Harry Cresswell

Responsive images with Cloudinary

Responsive images are crucial part of improving website performance. But that doesn’t just mean setting all your images to width: 100%;, height: auto; and calling it a day.

Ideally we want to create multiple versions of each image, sending users the version which best suits their viewing context. If, for example, visitors are using 3G on a mobile device, then we should serve the appropriately scaled images, for the best possible experience.

Cloudinary, a cloud based image solution makes this tedious task somewhat simple, by automatically adapting images for delivery in any context.

The article presents a problem Cloudinary helps solve, then provides a quickstart guide to help you get set up. This is particularly suited to those working with static or serverless sites, where hosting images directly within a repository can lead to issues down the line.

The Problem

When building static sites, in the past I’ve used the gulp-responsive Gulp task to find the original image in the src folder and auto generate multiple sizes at build time. Perhaps this sounds familiar?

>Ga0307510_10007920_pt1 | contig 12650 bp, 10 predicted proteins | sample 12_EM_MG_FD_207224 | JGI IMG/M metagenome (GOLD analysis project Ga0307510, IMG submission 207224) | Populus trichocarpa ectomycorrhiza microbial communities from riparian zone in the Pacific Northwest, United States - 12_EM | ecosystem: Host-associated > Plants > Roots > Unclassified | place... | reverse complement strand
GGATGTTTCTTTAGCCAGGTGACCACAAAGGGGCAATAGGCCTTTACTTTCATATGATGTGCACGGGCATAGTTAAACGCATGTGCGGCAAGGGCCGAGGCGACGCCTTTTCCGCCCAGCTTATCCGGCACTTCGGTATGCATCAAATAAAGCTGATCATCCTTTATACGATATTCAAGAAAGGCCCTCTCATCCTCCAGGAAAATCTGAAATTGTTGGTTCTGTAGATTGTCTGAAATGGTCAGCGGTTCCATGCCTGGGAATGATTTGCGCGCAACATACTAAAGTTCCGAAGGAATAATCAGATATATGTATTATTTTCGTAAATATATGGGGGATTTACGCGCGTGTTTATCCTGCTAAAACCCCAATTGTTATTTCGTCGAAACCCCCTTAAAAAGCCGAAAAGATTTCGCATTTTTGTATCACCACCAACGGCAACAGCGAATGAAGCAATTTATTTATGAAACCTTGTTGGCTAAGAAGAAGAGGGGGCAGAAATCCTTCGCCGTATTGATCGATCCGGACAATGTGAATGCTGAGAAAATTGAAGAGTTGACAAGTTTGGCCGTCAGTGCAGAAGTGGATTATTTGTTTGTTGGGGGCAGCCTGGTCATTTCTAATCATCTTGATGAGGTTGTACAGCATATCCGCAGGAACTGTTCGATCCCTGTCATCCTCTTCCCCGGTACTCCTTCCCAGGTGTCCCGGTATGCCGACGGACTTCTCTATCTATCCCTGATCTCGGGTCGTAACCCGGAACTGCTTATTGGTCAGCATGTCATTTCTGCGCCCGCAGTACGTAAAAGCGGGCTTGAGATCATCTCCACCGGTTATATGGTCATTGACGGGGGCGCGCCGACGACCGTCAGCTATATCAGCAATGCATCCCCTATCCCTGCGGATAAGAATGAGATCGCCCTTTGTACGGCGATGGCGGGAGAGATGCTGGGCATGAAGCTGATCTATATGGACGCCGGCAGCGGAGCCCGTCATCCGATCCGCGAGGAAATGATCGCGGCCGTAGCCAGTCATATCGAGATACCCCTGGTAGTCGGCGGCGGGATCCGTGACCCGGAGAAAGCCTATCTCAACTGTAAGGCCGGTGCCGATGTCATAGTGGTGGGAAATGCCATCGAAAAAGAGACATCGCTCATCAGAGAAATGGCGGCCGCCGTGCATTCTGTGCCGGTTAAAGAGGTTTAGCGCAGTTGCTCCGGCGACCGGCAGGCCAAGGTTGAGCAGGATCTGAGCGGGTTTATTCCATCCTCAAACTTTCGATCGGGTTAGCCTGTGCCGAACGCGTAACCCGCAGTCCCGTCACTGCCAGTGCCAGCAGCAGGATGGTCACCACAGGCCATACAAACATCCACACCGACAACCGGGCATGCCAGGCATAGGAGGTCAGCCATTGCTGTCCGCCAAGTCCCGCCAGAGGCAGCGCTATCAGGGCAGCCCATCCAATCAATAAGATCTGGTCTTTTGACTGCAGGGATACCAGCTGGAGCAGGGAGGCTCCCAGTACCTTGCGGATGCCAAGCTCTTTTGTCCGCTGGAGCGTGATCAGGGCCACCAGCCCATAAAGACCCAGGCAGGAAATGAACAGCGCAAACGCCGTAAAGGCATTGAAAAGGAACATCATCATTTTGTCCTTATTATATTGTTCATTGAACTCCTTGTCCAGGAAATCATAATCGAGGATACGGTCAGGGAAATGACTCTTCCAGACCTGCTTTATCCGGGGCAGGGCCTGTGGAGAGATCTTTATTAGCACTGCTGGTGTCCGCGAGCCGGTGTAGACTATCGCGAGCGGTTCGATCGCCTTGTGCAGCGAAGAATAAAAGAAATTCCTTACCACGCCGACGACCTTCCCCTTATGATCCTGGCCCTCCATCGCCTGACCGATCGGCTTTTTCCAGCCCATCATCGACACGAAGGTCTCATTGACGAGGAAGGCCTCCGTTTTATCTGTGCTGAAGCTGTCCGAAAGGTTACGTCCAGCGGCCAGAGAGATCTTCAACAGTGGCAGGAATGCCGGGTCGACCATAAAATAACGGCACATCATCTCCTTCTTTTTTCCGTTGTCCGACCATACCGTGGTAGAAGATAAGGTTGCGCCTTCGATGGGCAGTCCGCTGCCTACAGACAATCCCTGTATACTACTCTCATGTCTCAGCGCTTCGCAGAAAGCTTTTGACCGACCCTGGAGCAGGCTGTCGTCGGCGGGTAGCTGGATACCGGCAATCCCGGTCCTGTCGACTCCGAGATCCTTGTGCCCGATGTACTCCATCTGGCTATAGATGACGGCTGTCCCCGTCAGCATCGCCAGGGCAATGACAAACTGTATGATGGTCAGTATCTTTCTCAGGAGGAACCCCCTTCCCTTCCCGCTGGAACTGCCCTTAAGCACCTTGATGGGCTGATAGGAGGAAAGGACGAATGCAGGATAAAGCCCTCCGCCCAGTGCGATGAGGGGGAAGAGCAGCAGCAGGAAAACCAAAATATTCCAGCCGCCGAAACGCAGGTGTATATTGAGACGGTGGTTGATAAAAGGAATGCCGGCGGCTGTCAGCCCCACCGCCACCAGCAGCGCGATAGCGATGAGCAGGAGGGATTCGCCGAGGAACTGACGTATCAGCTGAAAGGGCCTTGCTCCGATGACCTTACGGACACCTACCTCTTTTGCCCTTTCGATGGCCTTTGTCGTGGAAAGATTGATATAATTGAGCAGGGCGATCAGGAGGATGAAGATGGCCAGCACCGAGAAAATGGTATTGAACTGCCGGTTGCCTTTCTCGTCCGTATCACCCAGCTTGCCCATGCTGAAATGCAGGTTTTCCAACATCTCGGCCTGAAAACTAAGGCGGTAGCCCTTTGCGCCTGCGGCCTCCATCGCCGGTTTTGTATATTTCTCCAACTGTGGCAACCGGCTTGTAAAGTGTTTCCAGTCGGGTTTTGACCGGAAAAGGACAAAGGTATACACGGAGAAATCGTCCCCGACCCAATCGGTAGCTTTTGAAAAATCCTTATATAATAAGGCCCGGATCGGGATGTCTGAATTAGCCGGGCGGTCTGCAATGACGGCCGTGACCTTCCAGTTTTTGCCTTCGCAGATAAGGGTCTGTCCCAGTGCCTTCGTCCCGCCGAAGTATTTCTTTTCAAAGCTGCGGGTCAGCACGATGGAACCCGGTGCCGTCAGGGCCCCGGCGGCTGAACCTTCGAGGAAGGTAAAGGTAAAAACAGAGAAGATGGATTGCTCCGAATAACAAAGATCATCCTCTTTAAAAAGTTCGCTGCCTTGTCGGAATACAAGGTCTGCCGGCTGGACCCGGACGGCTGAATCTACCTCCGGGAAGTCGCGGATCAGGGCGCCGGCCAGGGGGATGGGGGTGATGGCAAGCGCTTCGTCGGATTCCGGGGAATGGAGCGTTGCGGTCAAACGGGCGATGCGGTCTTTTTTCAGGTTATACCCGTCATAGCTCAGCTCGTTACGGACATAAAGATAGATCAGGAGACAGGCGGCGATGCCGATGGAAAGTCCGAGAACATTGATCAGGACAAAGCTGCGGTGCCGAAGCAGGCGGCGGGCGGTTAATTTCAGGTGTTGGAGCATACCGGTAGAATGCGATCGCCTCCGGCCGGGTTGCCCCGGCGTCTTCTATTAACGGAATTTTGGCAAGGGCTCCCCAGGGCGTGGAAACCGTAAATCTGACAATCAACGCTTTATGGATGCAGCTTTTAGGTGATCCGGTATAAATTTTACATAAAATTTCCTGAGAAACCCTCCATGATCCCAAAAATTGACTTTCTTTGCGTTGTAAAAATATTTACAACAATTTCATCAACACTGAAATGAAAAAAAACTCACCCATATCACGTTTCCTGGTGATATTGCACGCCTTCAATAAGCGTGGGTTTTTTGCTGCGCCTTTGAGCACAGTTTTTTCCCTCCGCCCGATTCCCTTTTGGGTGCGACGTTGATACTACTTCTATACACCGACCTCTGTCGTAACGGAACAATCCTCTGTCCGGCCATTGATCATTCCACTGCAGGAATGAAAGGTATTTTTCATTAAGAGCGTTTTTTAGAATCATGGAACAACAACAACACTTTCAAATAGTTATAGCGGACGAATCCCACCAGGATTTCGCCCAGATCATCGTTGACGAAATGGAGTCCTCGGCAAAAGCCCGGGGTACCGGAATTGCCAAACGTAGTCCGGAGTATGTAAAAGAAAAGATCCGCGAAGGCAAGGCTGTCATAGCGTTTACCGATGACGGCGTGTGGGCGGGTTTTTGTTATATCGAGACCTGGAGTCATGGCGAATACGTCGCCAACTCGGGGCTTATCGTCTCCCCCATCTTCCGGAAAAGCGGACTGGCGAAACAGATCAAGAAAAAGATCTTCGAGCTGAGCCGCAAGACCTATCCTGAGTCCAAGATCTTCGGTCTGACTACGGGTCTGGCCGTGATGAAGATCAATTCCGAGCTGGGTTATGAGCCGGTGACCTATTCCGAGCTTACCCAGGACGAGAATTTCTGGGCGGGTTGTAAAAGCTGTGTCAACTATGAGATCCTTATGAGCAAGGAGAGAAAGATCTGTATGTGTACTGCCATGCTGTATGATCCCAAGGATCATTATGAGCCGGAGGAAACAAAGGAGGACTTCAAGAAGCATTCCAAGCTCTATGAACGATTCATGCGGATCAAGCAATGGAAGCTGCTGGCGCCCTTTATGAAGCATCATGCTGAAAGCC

Using srcset and a Hugo shortcode, I can serve up the different sizes when required.

Flawless workflow, until deployment. Now I’m committing multiple images for every image on my site to my repository. For sites with lots of images this doesn’t really work out. Build times take forever. You get the picture.

The solution to all this is fairly simple, abstract images assets away from your repo and let a service like Cloudinary take care of your media storage.

Introducing Cloudinary

“Cloudinary simplifies responsive images by dynamically adapting image properties — dimensions, crop, format, quality — on-the-fly and delivering the optimal version based on the content and viewing context.”

By adding transformations – custom parameters set in the URL which we’ll look at later – you can customise your image in any number of ways. Think automatic photoshopping in the cloud.

Using a CDN, Cloudinary delivers media faster based on your visitors location, and now images are out of the repo, build times are back to optimum speeds. Portable also makes total sense. No more syncing your media library when you change environment or make changes down the line.